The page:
You will notice that most multiple-victim shootings occur in “gun-free zones” — even within states that have concealed-carry laws: public schools, churches, Sikh temples, post offices, the movie theater where James Holmes committed mass murder, and the Portland, Ore., mall where a nut starting gunning down shoppers a few weeks ago.
          Guns were banned in all these places. Mass killers may be crazy, but they’re not stupid.
          Mayan Palace Theater, San Antonio, Texas, this week: Jesus Manuel Garcia shoots at a movie theater, a police car and bystanders from the nearby China Garden restaurant; as he enters the movie theater, guns blazing, an armed off-duty cop shoots Garcia four times, stopping the attack. Total dead: Zero.

  • Tyler December 27, 2012 at 12:29 pm

    This is becomming st.George gun time not a news web site.

  • zacii December 27, 2012 at 5:53 pm

    Excellent piece, Bryan!

    I have attended professional training, too. It cannot be stressed enough how important it is for those who own firearms.

    No one will question the necessity of lessons in many different areas of life, but when it comes to gun handling/owning, etc, there is much misinformation and superstition.

    When taking professional training, people must do their diligent homework also, as there are many posers in that field as well.

    Having attended Front Sight myself, it is a very good starting point for people who don’t know what they don’t know.

    Besides gun handling and safety, it’s amazing how much one can learn about themselves, their strengths and weaknesses, and most importantly; their own thought processes.

    News articles like this are so worthwhile, because it diverts from the normal mush usually put out by the news, and offers a breath of fresh air.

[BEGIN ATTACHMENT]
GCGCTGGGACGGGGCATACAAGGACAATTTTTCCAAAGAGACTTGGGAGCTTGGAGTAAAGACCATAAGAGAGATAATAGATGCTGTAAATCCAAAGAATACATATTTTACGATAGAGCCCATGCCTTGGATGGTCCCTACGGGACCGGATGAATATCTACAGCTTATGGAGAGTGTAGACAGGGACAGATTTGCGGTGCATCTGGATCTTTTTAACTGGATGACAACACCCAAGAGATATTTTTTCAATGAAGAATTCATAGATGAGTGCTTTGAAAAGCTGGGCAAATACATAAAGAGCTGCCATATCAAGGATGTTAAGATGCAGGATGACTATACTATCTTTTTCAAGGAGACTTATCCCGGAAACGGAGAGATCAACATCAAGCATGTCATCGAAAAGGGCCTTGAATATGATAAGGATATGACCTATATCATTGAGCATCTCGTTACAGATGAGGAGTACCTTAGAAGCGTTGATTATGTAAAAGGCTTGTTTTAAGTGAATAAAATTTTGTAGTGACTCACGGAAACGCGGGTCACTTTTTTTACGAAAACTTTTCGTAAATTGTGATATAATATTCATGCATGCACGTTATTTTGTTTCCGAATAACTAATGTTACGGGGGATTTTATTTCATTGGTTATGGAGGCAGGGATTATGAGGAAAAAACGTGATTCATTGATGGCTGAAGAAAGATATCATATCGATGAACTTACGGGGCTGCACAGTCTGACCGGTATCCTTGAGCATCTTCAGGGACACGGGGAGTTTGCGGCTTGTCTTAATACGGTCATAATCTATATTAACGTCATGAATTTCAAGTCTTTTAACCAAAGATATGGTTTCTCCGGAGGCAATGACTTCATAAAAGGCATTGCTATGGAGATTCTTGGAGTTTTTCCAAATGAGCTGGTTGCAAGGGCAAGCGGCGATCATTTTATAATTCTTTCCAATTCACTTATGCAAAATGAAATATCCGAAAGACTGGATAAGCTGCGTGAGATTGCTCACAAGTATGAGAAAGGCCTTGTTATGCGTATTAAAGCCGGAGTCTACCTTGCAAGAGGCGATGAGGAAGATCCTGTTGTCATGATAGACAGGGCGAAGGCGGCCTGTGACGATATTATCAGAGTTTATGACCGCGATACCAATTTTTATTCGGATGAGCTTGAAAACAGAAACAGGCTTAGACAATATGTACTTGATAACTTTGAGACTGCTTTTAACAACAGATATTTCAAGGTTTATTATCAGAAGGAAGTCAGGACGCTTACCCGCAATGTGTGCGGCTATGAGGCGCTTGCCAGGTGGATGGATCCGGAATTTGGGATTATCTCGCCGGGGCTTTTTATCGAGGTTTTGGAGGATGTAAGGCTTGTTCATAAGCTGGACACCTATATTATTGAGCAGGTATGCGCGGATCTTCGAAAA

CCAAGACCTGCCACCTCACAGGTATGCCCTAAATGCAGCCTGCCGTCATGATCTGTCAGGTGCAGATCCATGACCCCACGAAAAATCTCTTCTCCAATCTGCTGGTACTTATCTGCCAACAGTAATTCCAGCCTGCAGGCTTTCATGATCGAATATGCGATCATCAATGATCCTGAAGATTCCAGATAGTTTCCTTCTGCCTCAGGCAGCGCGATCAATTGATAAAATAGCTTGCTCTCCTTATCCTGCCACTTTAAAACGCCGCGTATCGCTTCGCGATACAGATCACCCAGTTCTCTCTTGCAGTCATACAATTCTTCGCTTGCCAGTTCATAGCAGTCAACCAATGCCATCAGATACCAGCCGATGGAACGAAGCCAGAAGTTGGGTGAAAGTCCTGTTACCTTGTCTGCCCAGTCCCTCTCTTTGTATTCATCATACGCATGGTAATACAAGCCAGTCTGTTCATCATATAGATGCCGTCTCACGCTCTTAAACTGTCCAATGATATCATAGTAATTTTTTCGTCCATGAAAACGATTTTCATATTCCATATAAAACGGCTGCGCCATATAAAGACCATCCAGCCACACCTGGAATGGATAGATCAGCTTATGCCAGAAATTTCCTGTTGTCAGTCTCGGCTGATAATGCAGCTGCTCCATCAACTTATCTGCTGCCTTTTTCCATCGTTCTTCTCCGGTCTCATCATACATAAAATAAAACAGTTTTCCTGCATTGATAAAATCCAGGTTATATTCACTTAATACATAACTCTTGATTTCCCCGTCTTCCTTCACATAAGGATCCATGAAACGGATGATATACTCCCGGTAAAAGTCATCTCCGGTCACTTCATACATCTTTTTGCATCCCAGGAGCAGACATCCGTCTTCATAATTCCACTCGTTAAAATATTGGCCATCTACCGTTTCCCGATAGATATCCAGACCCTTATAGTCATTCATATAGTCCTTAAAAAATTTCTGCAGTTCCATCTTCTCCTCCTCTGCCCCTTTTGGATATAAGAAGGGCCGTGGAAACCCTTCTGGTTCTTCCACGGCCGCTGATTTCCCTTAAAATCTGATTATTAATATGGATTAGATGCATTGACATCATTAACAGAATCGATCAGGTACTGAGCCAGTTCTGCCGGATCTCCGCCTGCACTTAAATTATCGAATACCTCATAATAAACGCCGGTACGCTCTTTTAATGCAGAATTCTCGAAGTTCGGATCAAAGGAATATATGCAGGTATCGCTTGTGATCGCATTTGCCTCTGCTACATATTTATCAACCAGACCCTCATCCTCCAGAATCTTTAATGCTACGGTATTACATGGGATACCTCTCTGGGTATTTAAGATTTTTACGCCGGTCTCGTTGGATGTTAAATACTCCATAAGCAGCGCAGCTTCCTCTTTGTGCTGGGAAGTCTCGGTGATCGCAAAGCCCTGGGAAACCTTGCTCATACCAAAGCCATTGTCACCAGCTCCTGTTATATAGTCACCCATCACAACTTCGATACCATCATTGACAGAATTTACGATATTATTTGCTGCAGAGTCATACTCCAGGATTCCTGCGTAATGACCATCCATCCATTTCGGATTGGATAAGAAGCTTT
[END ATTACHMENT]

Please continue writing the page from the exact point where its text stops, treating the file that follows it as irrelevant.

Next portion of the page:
Thanks again

  • Concerned Parent December 28, 2012 at 6:35 am

    There are several issues that have created our current cultural situation (culture of violence, break-down of family, lack of personal responsibility, and yes, guns) and there will need to be several approaches to address them individually. It’s when both sides take up extreme positions and dig their heels in that we make no progress.

    I am a legal gun owner who submitted to background checks, completed the appropriate training, and take gun ownership seriously. As law-abiding citizens we are expected to navigate the labyrinth of conflicting state laws regarding firearms and we do successfully everyday. Although many of these laws are conflicting between neighboring states, we still respect them and abide by them everyday. Let’s make it easy for everyone (including David Gregory) and develop a basic framework across the United States.

    With 300 million firearms in private hands (one-third of them pistols), the overwhelming majority of gun owners ARE responsible, law-abiding citizens, which is why these horrific massacres are not commonplace, but rather horrific outliers that can never be legislated away (e.g. DC, Chicago, and “Gun Free Zones”). We need teach personal responsibility to our children, family, friends, neighbors and politicians and hold them accountable for their actions.

    For several examples for the recent use of firearms for defensive purposes not typically reported by the national media please visit: please forward this address to others to whom this information may be useful. @forceequalizer

Leave a Reply

This site uses Akismet to reduce spam. Learn how your comment data is processed.